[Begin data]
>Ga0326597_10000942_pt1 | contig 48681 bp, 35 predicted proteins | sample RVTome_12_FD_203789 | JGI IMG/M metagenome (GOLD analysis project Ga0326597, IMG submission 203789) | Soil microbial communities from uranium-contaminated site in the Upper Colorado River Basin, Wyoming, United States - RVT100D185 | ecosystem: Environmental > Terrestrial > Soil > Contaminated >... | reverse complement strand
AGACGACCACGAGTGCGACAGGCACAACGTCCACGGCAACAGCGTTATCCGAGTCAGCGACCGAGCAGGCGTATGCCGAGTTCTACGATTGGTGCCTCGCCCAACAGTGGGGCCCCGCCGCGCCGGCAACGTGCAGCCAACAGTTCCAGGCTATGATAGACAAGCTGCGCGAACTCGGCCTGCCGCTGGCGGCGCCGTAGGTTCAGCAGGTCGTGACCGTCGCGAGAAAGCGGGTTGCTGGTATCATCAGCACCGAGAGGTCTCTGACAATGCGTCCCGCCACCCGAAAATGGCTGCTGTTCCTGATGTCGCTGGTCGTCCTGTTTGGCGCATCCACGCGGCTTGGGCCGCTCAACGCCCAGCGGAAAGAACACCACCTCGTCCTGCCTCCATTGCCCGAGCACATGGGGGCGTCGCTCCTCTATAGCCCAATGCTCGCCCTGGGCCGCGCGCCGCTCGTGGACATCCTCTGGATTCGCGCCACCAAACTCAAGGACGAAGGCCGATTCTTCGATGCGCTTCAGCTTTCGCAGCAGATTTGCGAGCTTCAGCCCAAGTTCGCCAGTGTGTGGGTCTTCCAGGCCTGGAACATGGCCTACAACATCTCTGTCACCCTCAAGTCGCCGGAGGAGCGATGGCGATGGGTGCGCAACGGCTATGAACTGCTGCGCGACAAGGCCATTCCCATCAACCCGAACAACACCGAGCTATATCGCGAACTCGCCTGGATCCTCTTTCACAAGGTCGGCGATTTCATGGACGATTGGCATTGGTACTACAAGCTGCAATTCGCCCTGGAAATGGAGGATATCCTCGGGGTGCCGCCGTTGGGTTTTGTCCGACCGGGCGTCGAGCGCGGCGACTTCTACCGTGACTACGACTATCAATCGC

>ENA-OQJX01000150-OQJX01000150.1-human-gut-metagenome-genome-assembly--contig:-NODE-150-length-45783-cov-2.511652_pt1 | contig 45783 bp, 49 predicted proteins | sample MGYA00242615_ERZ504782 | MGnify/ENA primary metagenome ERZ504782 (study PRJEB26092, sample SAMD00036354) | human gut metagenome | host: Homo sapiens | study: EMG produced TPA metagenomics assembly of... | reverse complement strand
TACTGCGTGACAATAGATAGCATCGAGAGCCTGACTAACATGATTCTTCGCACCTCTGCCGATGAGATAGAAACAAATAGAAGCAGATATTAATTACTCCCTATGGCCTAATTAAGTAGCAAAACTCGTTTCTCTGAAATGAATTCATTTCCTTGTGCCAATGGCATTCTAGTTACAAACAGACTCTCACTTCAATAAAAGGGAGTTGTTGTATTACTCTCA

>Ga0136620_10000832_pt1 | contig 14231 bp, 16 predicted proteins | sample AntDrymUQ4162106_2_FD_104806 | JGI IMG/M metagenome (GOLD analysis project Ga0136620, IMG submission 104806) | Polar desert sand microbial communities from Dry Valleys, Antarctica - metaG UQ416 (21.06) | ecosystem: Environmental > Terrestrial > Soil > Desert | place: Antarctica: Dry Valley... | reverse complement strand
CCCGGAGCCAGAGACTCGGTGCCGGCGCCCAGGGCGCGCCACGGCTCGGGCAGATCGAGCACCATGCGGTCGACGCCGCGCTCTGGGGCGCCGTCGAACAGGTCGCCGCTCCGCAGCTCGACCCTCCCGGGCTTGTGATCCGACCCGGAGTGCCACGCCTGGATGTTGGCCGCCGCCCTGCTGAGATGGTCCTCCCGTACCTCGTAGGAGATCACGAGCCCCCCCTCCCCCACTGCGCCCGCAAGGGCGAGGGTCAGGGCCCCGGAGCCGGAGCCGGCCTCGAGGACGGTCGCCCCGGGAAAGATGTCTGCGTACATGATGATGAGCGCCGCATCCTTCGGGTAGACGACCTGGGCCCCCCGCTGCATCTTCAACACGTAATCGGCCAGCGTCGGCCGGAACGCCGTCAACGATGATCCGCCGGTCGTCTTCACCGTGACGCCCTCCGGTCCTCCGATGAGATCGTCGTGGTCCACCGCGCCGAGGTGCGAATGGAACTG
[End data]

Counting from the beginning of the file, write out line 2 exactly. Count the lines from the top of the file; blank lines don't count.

AGACGACCACGAGTGCGACAGGCACAACGTCCACGGCAACAGCGTTATCCGAGTCAGCGACCGAGCAGGCGTATGCCGAGTTCTACGATTGGTGCCTCGCCCAACAGTGGGGCCCCGCCGCGCCGGCAACGTGCAGCCAACAGTTCCAGGCTATGATAGACAAGCTGCGCGAACTCGGCCTGCCGCTGGCGGCGCCGTAGGTTCAGCAGGTCGTGACCGTCGCGAGAAAGCGGGTTGCTGGTATCATCAGCACCGAGAGGTCTCTGACAATGCGTCCCGCCACCCGAAAATGGCTGCTGTTCCTGATGTCGCTGGTCGTCCTGTTTGGCGCATCCACGCGGCTTGGGCCGCTCAACGCCCAGCGGAAAGAACACCACCTCGTCCTGCCTCCATTGCCCGAGCACATGGGGGCGTCGCTCCTCTATAGCCCAATGCTCGCCCTGGGCCGCGCGCCGCTCGTGGACATCCTCTGGATTCGCGCCACCAAACTCAAGGACGAAGGCCGATTCTTCGATGCGCTTCAGCTTTCGCAGCAGATTTGCGAGCTTCAGCCCAAGTTCGCCAGTGTGTGGGTCTTCCAGGCCTGGAACATGGCCTACAACATCTCTGTCACCCTCAAGTCGCCGGAGGAGCGATGGCGATGGGTGCGCAACGGCTATGAACTGCTGCGCGACAAGGCCATTCCCATCAACCCGAACAACACCGAGCTATATCGCGAACTCGCCTGGATCCTCTTTCACAAGGTCGGCGATTTCATGGACGATTGGCATTGGTACTACAAGCTGCAATTCGCCCTGGAAATGGAGGATATCCTCGGGGTGCCGCCGTTGGGTTTTGTCCGACCGGGCGTCGAGCGCGGCGACTTCTACCGTGACTACGACTATCAATCGC